We went to parties together often, although he typically would socialize with the more popular, athletic crowd.  Whereas, my group was a little more rough around the edges.  He was never judgmental, though.  When I wore too much makeup, or a shirt too low, or when rumors began to spread of my sexual conquests (apparently I slept with an entire football team at another school and got 7 abortions one summer), he remained my friend.

I often thought he was one of the kindest, truest men I had ever met.  I trusted him wholeheartedly and even thought that one day we might end up together when life balanced out a bit.  I could see us on the farm raising a bunch of babies, working the soil and having too many animals. He loved dogs and I loved pigs and we both already had at least 5 cats between us.

Within a single evening, those tender daydreams turned into rocks that were thrown into my perception and shattered my reality.  Parts of me broke all while I slept.  At 17, he raped me in his dorm room when I was unconscious. The once sweet boy who I shared so many memories with became a horrible nightmare for 13 years to come.

I got very drunk at a party one night. I knew I had overdone it and was worried about my safety.  As a smart girl, I knew that boys could take advantage, so I called James to come get me since he lived in a dormitory nearby.  It was no secret that I was fall-over drunk. I was young, still trying to figure out my limits with alcohol and as some children from disturbed childhoods do, I was self-medicating. Even as I write this, I find myself justifying.

I don’t remember much after returning to his dorm room.  Just laying in his bed and trying to fall asleep, my shirt coming off and telling him I was cold.

I woke up the next morning completely naked beside him. Confused, embarrassed and sore. I got dressed and left knowing that I didn’t want to have sex with him, but I had, or he had with me. Feeling like it was my fault – for years to come. Scared if he had or hadn’t used protection.  (He hadn’t). If only I hadn’t drank so much.  If only I could remember what happened.  If only I was awake long enough to tell him no.  If only…

I drove home missing a part of myself.  I drove home never wanting to see myself naked again.  I drove home with my skin tensing with disgust and anger.  I drove home to a place where I was not safe to tell anyone about what had happened.  I drove home in silence and alone.  I drove home looking at a sunrise and feeling like nothing would ever look beautiful again.  I drove home empty and numb.  I drove home passing his house.  I drove home.

That night, I was given three things: an inability to get close or trust men for nearly a decade, a tendency to disassociate with myself that spawned many more years of abuse, and I was given chlamydia. Which my parents nearly disowned me over.  (Back then parents were notified of sexually transmitted diseases if the child was under the age of 18.) Fortunately, one of those things was treatable with a tiny little pill.  Unfortunately, everything else wasn’t that easy to overcome.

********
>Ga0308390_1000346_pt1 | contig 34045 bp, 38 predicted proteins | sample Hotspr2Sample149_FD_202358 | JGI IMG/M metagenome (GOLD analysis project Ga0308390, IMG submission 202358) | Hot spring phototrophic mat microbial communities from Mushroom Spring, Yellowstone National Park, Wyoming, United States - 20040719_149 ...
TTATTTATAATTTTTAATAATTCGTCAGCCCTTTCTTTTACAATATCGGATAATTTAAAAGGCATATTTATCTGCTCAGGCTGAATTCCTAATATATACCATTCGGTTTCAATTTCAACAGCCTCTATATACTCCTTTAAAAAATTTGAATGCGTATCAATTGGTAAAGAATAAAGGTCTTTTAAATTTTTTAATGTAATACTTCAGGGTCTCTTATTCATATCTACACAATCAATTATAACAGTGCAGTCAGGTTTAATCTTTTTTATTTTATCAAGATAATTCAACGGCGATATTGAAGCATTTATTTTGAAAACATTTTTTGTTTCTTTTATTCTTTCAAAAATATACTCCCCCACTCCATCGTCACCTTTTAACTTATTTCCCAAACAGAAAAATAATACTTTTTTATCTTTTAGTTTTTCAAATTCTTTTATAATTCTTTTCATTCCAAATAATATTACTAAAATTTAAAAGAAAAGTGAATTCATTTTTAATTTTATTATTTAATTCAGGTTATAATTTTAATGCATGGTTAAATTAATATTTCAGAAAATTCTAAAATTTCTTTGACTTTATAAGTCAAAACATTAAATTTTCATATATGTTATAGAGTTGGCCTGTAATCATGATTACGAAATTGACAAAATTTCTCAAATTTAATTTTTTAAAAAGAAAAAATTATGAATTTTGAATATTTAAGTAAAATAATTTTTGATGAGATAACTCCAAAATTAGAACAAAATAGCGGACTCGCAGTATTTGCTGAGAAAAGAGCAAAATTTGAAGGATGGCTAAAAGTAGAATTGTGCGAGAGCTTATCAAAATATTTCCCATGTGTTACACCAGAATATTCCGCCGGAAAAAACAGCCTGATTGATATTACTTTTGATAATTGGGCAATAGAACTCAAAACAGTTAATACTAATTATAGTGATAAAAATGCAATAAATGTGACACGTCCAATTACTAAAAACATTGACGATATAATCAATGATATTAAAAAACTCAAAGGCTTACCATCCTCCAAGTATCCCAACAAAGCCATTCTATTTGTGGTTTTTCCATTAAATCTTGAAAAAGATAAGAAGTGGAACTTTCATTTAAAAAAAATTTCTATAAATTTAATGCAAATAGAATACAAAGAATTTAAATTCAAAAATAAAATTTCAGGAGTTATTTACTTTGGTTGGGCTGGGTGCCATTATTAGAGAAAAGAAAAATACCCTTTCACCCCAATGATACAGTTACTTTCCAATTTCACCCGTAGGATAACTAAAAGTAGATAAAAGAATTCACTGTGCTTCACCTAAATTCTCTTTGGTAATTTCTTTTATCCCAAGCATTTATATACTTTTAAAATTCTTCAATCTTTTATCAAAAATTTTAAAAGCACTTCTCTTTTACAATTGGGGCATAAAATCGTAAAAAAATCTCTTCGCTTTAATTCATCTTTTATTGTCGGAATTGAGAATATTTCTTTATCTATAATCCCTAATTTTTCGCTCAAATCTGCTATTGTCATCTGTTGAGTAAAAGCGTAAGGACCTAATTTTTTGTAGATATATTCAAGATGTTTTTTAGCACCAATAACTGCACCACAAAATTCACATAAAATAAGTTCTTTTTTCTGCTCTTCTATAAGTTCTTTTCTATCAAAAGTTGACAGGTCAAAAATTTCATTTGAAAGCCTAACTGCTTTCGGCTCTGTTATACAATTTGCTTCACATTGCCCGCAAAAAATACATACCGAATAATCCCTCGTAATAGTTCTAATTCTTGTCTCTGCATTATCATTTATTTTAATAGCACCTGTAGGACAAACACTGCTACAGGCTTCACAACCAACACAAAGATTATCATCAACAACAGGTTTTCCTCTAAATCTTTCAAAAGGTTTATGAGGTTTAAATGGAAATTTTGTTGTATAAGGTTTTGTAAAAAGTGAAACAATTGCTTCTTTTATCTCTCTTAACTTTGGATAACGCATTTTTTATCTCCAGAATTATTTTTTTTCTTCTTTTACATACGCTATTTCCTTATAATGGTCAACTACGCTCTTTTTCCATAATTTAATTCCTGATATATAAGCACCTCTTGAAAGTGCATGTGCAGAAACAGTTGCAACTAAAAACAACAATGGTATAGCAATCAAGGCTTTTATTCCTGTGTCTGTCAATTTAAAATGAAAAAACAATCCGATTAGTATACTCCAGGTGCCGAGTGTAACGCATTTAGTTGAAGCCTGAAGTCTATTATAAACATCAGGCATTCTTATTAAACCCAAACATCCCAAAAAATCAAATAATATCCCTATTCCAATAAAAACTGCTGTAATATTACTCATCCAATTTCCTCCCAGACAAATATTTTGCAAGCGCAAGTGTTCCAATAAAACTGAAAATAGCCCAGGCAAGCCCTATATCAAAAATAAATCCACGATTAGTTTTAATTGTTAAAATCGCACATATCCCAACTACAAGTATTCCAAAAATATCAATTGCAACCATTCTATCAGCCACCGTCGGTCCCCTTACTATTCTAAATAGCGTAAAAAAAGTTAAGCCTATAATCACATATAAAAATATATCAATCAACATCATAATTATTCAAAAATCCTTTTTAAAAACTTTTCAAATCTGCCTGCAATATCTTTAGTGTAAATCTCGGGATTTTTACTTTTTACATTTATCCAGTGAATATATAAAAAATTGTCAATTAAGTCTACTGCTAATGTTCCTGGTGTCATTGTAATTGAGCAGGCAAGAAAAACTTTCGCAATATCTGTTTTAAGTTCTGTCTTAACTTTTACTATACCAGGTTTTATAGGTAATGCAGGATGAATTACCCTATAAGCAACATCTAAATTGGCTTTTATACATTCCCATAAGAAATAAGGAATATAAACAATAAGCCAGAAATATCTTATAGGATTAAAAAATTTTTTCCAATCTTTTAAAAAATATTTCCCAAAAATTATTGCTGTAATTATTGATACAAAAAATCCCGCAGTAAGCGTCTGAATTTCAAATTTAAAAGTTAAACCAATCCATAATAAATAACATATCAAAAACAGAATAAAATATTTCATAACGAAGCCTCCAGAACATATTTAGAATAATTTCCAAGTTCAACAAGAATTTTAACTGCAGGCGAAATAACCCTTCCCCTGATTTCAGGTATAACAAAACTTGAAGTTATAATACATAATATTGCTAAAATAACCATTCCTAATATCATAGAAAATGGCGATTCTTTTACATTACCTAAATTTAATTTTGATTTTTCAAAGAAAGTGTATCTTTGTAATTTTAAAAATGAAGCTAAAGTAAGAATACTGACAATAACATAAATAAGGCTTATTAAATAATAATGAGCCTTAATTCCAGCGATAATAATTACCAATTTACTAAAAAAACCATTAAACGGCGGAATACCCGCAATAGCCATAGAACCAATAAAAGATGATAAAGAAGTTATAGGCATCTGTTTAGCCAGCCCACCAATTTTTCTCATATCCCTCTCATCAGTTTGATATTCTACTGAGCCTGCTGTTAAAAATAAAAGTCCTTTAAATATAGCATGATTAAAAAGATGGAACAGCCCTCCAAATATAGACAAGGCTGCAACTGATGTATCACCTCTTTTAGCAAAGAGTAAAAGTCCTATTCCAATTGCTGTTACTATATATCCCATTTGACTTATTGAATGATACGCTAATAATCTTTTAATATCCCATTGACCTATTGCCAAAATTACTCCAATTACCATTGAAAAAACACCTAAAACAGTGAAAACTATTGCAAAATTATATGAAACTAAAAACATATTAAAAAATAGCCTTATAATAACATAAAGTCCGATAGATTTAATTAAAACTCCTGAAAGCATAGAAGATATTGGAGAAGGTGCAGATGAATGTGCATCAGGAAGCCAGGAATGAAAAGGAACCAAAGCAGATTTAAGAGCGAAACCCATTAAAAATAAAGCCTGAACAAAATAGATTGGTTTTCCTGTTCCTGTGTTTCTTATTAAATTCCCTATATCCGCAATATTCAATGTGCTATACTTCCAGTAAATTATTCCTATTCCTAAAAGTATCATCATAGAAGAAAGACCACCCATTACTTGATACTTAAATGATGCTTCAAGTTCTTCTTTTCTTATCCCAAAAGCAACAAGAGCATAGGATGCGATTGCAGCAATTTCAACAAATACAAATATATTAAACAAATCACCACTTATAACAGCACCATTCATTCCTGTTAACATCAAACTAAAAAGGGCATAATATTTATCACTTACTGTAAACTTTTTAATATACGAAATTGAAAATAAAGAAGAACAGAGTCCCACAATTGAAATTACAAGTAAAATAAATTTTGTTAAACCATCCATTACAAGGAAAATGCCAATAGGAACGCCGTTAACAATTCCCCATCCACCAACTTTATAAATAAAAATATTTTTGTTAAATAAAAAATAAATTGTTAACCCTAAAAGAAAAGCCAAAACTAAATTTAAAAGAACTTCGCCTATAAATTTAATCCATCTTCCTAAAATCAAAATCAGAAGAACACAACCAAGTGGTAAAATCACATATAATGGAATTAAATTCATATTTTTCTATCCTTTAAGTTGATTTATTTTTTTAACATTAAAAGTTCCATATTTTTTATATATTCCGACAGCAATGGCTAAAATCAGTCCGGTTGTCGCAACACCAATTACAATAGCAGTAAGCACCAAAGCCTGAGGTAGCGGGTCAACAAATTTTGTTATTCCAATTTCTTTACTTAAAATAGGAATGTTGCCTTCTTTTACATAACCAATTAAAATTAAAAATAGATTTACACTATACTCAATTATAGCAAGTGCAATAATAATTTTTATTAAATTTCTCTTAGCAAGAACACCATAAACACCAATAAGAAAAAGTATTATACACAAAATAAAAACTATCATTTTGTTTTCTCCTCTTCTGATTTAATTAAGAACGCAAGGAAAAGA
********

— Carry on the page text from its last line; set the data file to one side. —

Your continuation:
I wrote a poem that day, it later won some prestigious thing that’s not even worth mentioning – but here it is.  A poem I haven’t read in 13 years that all of a sudden today, on the eve of 2018, somehow feels important:

No
Hold my heart out on my sleeve,
Take a breath and watch me leave,
Caught in passion that I didn’t want,
Act as if you’re nonchalant.
One can’t be after such an assault.
The heart is in remorse and life comes to a halt.
Hide my tears and never tell a soul,
My body is numb and my love is cold.
Never regain consciousness from this perdition I’ve been placed.
My life is over.
I’ve been erased.
Not so fast, this isn’t my fault.
Don’t ask why, one could never understand,
Why this man could have laid his hand,
His hand upon myself in an outraged way.
Don’t ask why, for on that day,
You will take your life away.

 

Loneliness Is Just A Label

LONELINESS IS JUST A LABEL

Meditating last night, I found myself chanting “sit” on repeat.  Going through my mala beads at least twice, maybe three times consistently reminding myself to “sit.”

“Sit, sit, sit, sit, sit, sit..”  and so it went.

Having been born in a house of chaos, it’s been challenging for most of my adult life to sit still in times of uneasy emotional circumstances. Instinct tells me to run away from the feelings, either by moving to another apartment, city or even state.  Instinct also tells me to lose all the friendships I’ve made, destroy or abandon them all and start anew.  It’s fear-based, it’s fear that people are getting too close, it’s fear that tells me to run.

I’ve moved 20 times in the last 12 years because of this flight-based instinct.  I have recreated my life and developed new friendships more than I can count.  Only showing people what I want to show them and leaving the rest as the past, fearing judgment, criticism or inability to relate.

Sitting in uncomfortable moments where our anxiety is high, our emotions are abusively loud and our hearts are aching, are signs of true growth.  If I can sit quietly with my pain long enough, I can uncover the root of the disturbance.  In this circumstance, like most children of alcoholics, my root was and usually is, loneliness.